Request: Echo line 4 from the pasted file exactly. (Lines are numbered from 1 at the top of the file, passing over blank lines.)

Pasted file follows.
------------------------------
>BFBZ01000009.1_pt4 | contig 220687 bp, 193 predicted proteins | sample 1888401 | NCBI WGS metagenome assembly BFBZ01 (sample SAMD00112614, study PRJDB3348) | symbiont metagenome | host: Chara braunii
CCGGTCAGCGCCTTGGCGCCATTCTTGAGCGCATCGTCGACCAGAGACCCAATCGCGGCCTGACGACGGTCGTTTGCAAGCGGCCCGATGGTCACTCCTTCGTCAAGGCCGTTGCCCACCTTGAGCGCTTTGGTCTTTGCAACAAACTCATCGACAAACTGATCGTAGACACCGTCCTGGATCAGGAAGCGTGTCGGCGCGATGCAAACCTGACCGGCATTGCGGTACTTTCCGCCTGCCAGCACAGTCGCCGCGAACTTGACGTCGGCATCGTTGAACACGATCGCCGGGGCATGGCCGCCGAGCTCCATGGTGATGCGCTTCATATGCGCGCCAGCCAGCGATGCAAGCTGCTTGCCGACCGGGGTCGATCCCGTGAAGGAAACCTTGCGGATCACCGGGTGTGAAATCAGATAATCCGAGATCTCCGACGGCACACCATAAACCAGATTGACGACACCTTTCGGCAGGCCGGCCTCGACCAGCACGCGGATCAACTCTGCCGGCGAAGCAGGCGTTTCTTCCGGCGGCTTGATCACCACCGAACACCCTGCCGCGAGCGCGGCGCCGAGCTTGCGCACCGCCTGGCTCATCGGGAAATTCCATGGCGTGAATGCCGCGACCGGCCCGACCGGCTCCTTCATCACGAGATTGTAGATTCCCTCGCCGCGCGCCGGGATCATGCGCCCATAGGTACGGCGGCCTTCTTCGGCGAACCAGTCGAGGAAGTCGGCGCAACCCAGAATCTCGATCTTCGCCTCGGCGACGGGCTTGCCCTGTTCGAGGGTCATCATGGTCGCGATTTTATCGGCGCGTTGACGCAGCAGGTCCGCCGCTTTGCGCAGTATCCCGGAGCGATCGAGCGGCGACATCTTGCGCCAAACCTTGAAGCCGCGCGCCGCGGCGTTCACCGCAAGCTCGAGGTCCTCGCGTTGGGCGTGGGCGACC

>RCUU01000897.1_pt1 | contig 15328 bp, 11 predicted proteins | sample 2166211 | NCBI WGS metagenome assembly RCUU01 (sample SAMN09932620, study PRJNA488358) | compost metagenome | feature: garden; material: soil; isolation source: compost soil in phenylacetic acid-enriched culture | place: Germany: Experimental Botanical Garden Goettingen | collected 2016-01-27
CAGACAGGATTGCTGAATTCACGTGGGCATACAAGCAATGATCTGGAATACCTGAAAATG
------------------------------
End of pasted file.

CAGACAGGATTGCTGAATTCACGTGGGCATACAAGCAATGATCTGGAATACCTGAAAATG